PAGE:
SUSE Linux Enterprise Server as ECS Anywhere Host

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On May 27, 2021 AWS announced  the availability of ECS Anywhere . There is also a home lab setup guide.

ECS is a container orchestration service and with the addition of “Anywhere” the service can now reach into your Data Center to orchestrate your containerized applications.

The important pieces to make this work are the Amazon SSM Agent, the Amazon ECS init code and the Amazon ECS Agent. The ECS agent itself runs in a container that gets pulled from an S3 bucket in AWS. The container is built by AWS.

With the release of version 3.0.1209 of the amazon-ssm-agent and version 1.52.1 of the amazon-ecs-init packages in the SUSE Public Cloud Module repository it is now possible to use the SUSE built and supported packages to enable your SLES 15 SP2 and later and SLES 12 SP5 systems to integrate with an AWS ECS cluster. The packages are also in openSUSE and in the openSUSE Build Service . Prior to the release of these package versions support of ECS Anywhere was provided by AWS for the AWS build packages that get installed when executing the ecs-anywhere-install.sh script that is part of the amazon-ecs-init source tree.

Setting up the network constructs for the communication between your Data Center and AWS is independent of the functionality of ECS Anywhere itself and as such I will not cover the network connectivity aspect. Everything can run over the Internet, but you probably want to set up a VPN connection or have a direct link when you expand your ECS cluster to your Data Center.

If you want to use the SUSE provided packages only a few steps are required as outlined below. Make sure the Public Cloud and Container modules are enabled on your system. One last note before we get into the details. It is possible to connect the cluster nodes to ECS without installing the aws-cli on the cluster nodes. Meaning all the aws commands shown can be executed on a different system. For simplicity I will assume that the aws-cli package is (gets) installed on the systems that are targeted to be part of the ECS cluster.

zypper in amazon-ecs-init amazon-ssm-agent aws-cli

The aws command line tools use credentials either from a configuration file ~/.aws/config or try to find the pertinent information in the execution environment. The environment variables that will need to be set in this case are

AWS_DEFAULT_REGION
AWS_SECRET_ACCESS_KEY
AWS_ACCESS_KEY_ID

The config file is in INI format. Please consult the AWS cli documentation.

The examples assume a setup such that no ‘–profile’ and ‘–region’ arguments are required. This makes the example commands shorter.

You want to create a new IAM role or if you already have an IAM role you want to use for ECS Anywhere you want to make sure the role has the proper setting. I will assume that your are starting from scratch.

Create a file named ssm-trust-policy.json with the following content:

{
“Version”: “2012-10-17”,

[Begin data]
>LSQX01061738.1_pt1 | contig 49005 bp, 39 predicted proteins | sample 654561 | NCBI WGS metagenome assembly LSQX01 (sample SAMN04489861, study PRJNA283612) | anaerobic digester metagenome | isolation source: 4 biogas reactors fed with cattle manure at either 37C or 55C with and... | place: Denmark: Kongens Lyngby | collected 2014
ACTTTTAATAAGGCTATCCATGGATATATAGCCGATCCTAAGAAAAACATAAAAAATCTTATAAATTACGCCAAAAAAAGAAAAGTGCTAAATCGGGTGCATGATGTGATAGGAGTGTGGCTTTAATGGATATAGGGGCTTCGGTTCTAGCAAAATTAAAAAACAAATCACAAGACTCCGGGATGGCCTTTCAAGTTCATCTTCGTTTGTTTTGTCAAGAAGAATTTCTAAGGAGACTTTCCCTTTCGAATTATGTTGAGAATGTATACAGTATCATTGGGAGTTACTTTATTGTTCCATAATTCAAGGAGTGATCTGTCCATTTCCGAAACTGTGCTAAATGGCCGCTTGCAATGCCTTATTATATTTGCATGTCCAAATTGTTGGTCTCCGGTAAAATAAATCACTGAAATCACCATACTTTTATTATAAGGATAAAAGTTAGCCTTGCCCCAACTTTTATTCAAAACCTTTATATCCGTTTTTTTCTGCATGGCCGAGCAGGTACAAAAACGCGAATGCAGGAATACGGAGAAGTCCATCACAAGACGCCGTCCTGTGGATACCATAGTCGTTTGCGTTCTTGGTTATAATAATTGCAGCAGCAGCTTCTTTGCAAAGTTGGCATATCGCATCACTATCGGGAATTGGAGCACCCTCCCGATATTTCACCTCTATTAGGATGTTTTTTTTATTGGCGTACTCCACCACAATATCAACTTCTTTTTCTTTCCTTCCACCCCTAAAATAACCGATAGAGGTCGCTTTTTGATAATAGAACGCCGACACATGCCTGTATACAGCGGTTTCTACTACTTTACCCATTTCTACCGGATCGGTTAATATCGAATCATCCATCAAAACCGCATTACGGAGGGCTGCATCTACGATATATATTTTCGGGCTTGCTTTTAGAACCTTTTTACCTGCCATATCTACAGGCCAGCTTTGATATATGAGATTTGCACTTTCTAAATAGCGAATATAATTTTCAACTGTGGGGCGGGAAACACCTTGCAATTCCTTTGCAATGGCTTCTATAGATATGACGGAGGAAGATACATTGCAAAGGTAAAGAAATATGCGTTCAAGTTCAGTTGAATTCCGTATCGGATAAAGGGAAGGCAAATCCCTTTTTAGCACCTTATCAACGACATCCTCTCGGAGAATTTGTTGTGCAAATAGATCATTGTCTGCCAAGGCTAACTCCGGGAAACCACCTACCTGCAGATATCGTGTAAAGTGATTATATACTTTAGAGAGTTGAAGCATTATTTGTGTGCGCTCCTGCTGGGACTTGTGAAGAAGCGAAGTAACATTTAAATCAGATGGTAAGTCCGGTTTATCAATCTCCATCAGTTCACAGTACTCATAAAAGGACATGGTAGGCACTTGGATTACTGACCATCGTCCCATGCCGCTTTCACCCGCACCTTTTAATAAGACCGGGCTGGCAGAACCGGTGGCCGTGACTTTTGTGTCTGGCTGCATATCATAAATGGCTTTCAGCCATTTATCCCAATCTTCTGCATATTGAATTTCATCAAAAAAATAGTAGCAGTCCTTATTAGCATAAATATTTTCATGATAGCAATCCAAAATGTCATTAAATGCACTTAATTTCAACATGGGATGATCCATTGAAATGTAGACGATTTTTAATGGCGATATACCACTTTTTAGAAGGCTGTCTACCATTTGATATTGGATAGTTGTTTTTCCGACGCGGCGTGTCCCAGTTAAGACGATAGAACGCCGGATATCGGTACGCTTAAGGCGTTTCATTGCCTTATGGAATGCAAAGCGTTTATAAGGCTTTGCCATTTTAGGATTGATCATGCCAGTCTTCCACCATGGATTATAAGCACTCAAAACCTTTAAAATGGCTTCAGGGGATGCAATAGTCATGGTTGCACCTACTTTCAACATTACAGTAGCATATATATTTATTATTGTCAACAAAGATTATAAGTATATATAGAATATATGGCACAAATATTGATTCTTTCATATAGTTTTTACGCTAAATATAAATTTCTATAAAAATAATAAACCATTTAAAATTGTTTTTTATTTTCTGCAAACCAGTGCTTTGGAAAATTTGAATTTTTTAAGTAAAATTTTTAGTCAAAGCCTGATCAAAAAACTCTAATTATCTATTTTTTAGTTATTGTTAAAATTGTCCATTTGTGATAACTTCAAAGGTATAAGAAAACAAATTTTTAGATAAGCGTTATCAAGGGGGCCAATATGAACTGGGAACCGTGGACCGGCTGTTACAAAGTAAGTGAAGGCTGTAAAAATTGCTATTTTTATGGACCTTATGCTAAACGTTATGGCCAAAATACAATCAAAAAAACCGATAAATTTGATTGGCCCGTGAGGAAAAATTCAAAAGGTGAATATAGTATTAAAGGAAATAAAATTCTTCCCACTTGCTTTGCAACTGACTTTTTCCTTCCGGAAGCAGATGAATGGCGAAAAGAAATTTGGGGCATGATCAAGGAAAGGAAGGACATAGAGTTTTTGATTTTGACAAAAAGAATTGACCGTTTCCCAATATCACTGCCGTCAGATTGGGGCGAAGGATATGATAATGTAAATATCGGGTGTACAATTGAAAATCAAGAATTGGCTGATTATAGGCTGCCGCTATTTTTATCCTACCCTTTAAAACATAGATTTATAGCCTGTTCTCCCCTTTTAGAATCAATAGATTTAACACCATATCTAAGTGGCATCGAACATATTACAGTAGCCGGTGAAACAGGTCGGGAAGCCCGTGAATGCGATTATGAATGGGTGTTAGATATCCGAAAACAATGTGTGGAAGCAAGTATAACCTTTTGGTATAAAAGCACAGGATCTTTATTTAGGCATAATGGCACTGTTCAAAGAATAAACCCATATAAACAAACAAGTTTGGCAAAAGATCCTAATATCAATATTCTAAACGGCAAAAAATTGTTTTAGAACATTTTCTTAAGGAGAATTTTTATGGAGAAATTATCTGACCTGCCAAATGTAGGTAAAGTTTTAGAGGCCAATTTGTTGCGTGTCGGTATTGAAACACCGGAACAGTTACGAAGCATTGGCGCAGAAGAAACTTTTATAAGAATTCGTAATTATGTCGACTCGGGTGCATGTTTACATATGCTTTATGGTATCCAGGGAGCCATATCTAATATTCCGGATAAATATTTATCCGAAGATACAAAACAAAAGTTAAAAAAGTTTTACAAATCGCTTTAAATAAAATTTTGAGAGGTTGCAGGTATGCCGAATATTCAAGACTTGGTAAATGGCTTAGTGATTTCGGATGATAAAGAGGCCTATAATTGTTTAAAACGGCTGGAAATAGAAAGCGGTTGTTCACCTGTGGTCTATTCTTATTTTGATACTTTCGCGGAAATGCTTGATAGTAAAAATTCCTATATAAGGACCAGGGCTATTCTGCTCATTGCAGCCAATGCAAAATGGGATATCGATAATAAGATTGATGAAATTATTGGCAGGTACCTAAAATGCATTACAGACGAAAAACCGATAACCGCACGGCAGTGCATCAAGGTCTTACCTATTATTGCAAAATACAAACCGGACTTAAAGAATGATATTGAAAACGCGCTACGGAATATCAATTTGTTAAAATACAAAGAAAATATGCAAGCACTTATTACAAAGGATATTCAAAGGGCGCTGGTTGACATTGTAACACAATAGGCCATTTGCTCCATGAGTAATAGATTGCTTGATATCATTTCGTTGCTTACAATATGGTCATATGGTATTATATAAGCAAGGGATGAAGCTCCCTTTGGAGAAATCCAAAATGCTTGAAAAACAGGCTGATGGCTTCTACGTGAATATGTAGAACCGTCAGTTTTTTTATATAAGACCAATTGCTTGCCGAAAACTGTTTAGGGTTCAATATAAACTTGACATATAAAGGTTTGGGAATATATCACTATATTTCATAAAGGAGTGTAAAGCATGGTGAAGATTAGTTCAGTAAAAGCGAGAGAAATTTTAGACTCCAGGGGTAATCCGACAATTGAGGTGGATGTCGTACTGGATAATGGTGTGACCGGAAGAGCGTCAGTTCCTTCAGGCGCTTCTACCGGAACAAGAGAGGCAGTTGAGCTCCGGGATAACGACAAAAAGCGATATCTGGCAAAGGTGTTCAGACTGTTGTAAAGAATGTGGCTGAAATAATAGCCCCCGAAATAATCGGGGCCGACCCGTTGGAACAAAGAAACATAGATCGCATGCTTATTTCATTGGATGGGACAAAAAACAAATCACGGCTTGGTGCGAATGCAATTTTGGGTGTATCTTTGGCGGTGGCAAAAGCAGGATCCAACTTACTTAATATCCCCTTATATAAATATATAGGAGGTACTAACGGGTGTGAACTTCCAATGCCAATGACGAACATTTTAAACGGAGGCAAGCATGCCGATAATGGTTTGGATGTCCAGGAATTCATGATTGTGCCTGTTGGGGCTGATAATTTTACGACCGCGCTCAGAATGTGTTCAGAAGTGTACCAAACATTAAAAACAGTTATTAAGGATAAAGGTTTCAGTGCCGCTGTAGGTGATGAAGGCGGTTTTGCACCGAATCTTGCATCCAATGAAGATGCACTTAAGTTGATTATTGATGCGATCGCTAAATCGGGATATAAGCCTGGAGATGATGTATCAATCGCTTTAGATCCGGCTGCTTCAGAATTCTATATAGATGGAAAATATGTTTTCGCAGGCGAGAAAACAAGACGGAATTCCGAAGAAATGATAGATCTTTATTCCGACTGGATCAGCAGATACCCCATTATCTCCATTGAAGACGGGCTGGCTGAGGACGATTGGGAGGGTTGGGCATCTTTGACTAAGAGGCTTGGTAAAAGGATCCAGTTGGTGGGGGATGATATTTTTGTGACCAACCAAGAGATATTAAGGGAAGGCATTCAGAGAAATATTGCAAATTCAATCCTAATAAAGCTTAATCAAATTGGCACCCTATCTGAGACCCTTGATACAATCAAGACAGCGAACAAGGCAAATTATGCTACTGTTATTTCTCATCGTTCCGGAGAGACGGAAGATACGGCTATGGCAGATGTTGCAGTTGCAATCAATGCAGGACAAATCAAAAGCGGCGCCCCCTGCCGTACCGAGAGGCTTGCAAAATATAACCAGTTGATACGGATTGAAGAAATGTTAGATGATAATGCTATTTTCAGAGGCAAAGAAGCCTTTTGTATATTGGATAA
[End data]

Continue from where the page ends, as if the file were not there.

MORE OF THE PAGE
“Statement”: {
“Effect”: “Allow”,
“Principal”: {“Service”: [
“ssm.amazonaws.com”
]},
“Action”: “sts:AssumeRole”
}
}

Let’s create the role. I will use $ROLE_NAME as placeholder for you to substitute with a name to your liking.

aws iam create-role –role-name $ROLE_NAME –assume-role-policy-document file://ssm-trust-policy.json
aws iam attach-role-policy –role-name $ROLE_NAME –policy-arn arn:aws:iam::aws:policy/AmazonSSMManagedInstanceCore
aws iam attach-role-policy –role-name $ROLE_NAME –policy-arn arn:aws:iam::aws:policy/service-role/AmazonEC2ContainerServiceforEC2Role

You can verify the role setup with

aws iam list-attached-role-policies –role-name $ROLE_NAME

If you already have an ECS cluster you want to expand into your DC just use the name of the existing cluster as the substitute for $CLUSTER_NAME. Again I assume you are staring from scratch and as such we need to create a cluster first.

Next we want to create an activation code for the SSM agent

aws ssm create-activation –iam-role $ROLE_NAME | tee ssm-activation.json

You will need this data in the next step. Note the activation keys expire. As such depending on how many nodes you set up and how long that takes you may have to re-generate the keys.

Everything that follows must be executed on the system that will become part of the ECS cluster, as root.

Next register the system with SSM

amazon-ssm-agent -register -code “$CODE” -id “$ID” -region “AWS_DEFAULT_REGION”

With the system registered you can now start the amazon ssm agent service

systemctl enable amazon-ssm-agent.service
systemctl start amazon-ssm-agent.service

And to verify everything is in good order run

systemctl status amazon-ssm-agent.service

When the service is first started it provides warning messages about log setup. These can be ignored. You will see “Worker ssm-agent-worker (pid:SOME_NUMBER) started” in the output and with that everything is in order.

Now we need to setup the config files for ECS and then we’re done

echo “ECS_CLUSTER=$CLUSTER_NAME” >>/etc/ecs/ecs.config
mkdir /var/lib/ecs
echo “AWS_DEFAULT_REGION=$AWS_DEFAULT_REGION” >>/var/lib/ecs/ecs.config
echo “ECS_EXTERNAL=true” >>/var/lib/ecs/ecs.config

If you have multiple systems you are integrating into a cluster you can copy these configuration files around.

systemctl enable docker.service
systemctl start docker.service
systemctl enable amazon-ecs.service
systemctl start amazon-ecs.service

And to verify everything is working run

systemctl status amazon-ecs.service

Last but not least verify that your system in included in the cluster

aws ecs list-container-instances –cluster $CLUSTER_NAME

And that was it. For details about deploying tasks and how ECS works from the command line or the Web UI please consult the relevant AWS documentation.

 

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Robert Schweikert
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